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Tools For Living — Colleges Are Putting Students to Work

Scott Carlson wrote the following article for the Chronicle of Higher Education, looking at how colleges are putting students to work — literally. There’s a growing trend of institutions using student labor and integrating it into curriculum, helping students gain skills while helping the schools deal with costs.

Amongst Carlson’s examples, he cites Philip Ackerman-Leist’s work with students at Green Mountain College, where they work a small organic farm. 

A friend of mine who works at Saint John’s University and the College of Saint Benedict, in Minnesota, recently told me a story: Her book group read Anna Lappé’s Diet for a Hot Planet, one of many recent books to focus on the vulnerabilities of the industrial food system and the threats posed by climate change. The book’s treatment of the topic held few surprises, and the solutions offered were equally well-worn and deceptively simple: Buy fruits, vegetables, and meats locally, and cook them at home.

My friend’s big surprise came when the students in the group started talking about the solutions—and found themselves stuck: “Almost all the students said they didn’t know how to cook,” she told me, “and even the young, single adult employees in the group admitted they lacked both the know-how and motivation.”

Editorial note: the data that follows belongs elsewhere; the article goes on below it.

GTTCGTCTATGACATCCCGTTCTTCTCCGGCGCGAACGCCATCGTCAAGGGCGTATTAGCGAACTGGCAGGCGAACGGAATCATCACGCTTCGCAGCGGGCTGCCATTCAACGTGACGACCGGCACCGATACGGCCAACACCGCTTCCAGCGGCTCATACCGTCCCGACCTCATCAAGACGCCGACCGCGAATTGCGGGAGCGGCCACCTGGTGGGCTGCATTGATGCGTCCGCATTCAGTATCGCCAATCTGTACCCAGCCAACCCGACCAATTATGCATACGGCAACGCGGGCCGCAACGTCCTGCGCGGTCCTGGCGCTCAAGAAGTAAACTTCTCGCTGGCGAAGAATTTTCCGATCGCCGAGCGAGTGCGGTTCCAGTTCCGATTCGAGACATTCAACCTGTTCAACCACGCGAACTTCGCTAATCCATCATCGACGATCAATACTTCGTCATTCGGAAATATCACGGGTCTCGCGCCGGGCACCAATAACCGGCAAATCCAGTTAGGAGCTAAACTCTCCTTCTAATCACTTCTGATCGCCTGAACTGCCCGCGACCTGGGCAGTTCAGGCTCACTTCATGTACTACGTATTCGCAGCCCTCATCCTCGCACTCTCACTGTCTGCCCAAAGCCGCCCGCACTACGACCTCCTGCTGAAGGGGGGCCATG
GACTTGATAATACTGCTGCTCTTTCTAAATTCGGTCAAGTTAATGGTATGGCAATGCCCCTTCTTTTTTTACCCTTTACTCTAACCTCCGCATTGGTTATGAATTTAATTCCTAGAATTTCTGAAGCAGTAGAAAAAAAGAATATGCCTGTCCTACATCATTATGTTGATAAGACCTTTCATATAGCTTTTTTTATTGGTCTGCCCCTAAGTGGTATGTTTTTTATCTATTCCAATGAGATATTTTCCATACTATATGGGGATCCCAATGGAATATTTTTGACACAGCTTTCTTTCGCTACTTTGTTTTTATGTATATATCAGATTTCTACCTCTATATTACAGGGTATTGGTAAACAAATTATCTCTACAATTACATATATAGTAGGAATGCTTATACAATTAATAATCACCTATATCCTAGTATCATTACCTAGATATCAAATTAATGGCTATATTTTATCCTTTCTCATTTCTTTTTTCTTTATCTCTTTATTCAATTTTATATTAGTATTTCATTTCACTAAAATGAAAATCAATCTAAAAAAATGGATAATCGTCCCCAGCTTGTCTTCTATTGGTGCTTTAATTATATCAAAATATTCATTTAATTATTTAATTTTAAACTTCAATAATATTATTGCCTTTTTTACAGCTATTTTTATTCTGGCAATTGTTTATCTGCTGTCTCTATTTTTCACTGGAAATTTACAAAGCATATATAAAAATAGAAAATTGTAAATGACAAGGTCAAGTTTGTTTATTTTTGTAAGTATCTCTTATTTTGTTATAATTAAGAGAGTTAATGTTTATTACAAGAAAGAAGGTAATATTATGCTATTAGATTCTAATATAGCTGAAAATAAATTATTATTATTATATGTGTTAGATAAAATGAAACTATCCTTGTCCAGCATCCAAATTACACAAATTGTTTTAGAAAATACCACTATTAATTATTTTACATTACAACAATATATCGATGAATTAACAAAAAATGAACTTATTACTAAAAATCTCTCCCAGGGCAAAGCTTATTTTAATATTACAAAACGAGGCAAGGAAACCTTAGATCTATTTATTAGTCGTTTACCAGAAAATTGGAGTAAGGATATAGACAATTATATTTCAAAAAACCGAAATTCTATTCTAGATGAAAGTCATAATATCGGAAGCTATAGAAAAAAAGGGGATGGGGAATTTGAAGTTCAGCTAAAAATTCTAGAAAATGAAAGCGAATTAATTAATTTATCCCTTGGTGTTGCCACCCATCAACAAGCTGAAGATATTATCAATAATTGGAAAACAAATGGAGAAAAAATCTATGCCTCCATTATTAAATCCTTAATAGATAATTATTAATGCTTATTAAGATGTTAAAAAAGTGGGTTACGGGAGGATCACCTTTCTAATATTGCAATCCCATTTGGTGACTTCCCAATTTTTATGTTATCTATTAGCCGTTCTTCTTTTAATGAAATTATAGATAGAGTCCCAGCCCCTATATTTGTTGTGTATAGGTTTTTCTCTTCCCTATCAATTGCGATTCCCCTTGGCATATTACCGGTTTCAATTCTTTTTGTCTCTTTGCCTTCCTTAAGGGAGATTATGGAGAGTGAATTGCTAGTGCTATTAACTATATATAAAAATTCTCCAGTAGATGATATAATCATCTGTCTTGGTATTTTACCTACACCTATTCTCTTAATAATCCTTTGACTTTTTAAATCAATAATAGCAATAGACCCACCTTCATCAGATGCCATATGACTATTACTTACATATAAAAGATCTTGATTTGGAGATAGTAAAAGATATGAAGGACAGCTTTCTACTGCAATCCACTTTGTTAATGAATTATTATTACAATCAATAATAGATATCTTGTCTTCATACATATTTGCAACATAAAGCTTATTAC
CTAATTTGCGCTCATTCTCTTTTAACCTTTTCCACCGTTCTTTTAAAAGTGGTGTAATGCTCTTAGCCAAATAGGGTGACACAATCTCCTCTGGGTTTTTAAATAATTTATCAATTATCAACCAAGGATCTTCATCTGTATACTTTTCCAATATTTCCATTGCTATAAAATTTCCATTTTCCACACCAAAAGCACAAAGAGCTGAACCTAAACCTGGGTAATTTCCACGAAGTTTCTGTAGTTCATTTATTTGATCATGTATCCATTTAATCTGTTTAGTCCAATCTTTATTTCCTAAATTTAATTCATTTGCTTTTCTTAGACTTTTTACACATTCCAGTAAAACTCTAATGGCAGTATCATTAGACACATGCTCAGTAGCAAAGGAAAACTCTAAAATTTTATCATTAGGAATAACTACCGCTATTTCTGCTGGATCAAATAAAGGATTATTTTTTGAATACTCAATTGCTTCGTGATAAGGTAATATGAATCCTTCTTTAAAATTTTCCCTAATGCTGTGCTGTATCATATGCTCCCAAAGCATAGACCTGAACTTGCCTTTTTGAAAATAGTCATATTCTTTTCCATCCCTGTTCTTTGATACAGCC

What makes this story even more poignant is its setting: at sibling colleges founded by monasteries, where self-sufficiency and sustainability were once a central ethic, as outlined in the Rule of St. Benedict. The Benedictine women and men here, along with many of the older alumni, can still remember when they milked cows, plucked chickens, and picked potatoes grown on the monasteries’ surrounding land. Bread, furniture, preserved food, ceramics, and other daily necessities were produced by monks, sisters, and students on the campuses. While some remnants of that life still exist, much of it is gone. I can’t help being reminded of that story when in my daily work as a Chronicle writer I hear the chorus of complaints about the state of higher education. You’ve heard them, too: Higher education is broken; it needs reinvigoration and reinvention to get students out the door and on their own as soon as possible. Lawmakers say colleges need to make students employable and to create jobs. Some critics say colleges should use technology to scale up; others go so far as to bemoan the physical campus as an unnecessary, expensive burden in an online world. In that cultural and economic climate, liberal-arts colleges have been at pains to articulate their usefulness. They have emphasized that they teach students how to think, how to be engaged, world citizens—not merely how to do a job. I agree that a liberal-arts education provides those intangibles. But maybe it’s time that instruction—at least at some colleges—included more hands-on, traditional skills. Both the professional sphere and civic life are going to need people who have a sophisticated understanding of the world and its challenges, but also the practical, even old-fashioned know-how to come up with sustainable solutions. The problems that today’s college-going generation will face in the future are enormous—and the stagnant economy is just the beginning. Climate change, fossil-fuel constraints, rotting infrastructure, collapsing ecosystems, and resource scarcities all loom large. Meeting those challenges will require both abstract and practical knowledge. For example, some scientists have fretted over the world’s limited supplies of rock phosphate, which is used in agriculture. Because we live in a country that has more people in prison than in farming, most people could not tell you that phosphorus is one of the three vital nutrients needed to grow food crops, nor could they name the other two, potassium and nitrogen (the latter of which is produced mostly by burning finite fossil fuels). Even if students never work in agriculture, such knowledge could help them as aspiring businessmen, future policy makers, or mere citizens. Certain colleges, specifically “work colleges” like Warren Wilson College, Deep Springs College, and the College of the Ozarks, have long-established curricula that blend manual skills with a liberal-arts education. But there may be room for more—especially at a time when some people question the practical value of a college degree. These days a number of colleges, particularly those in rural settings, are financially troubled and need new, marketable niches that separate them from the pack. Instead of viewing the physical campus as a burden, why not see it as an asset, even beyond the aesthetic attractions of the quad? With some imagination, couldn’t these colleges use their campuses and rural settings to train students in valuable hands-on skills? It’s already happening at some institutions, particularly those oriented toward sustainability. In the green dorm at the University of Vermont, students can teach other students in “guilds” devoted to sewing, canning, composting, beekeeping, and other skills. L. Pearson King, a junior environmental-studies major, taught his peers how to carve spoons in a woodworking guild last year. “It’s kind of trivial, but it’s also cathartic and kind of fun,” he says of the project, and the students in his group were immensely proud of their work. “To be active in the creation of an item forms a completely different relationship with that item.” At Dickinson College, students like Claire Fox, who just graduated with a double major in international studies and environmental studies, can get a practical education on the college’s 180-acre working farm. “It truly enhanced my education,” says Fox, who had never had contact with agriculture before leaving suburban New Jersey to go to Dickinson. “I walk away from college as a different person compared with some of my peers who didn’t have that experience.” And she walks away employed: She landed an internship in sustainable-development work in Costa Rica with the School for Field Studies. SFS told her that her work on the farm was the critical component of her application. At Unity College, in Maine, students have had a hand in constructing some of the college’s buildings, tending its garden, and working on renewable-energy projects out in the field with Michael “Mick” Womersley, an associate professor of human ecology. A former maintenance engineer in the British Royal Air Force, Womersley tells his students that a lot of relatively simple projects, like installing a $42 programmable thermostat in a home, can make a big difference in energy use, yet few people bother. Why? “A lot of us are bred out of actually doing things,” he said when I met him at a Maine sheep farm, where he was setting up wind-measurement equipment with the help of two students. “I find that is a big failing of the sustainability movement—we are so busy talking about things, but there is a ton of stuff to do.” Or consider Green Mountain College, a once-troubled institution in rural Vermont. Green Mountain, which now lands at the top of national rankings of sustainable colleges, has torn up a portion of its athletics fields to start a small farm that trains students in both cutting-edge and old-fashioned techniques in growing food without the help of petroleum. That means using and maintaining human- and animal-powered machines, using solar energy in innovative ways, learning the importance of crop rotations and animal manures, and, of course, getting the basics of growing carrots and tomatoes. The professors there routinely tie the skills taught on the farm to the sustainability lessons in the classroom. “Many educational institutions pride themselves on preparing students to lead a life of inquiry,” writes Philip Ackerman-Leist, an associate professor of environmental studies who founded the college farm, in Up Tunket Road: The Education of a Modern Homesteader, a book about building his home and farm in Vermont. But “few actually challenge and support students to embrace the ecological questions and immediately begin living the possible solutions—not later but in the midst of the educational experience itself.” The article continues over at the Chronicle of Higher Education, where you can read the rest and comment.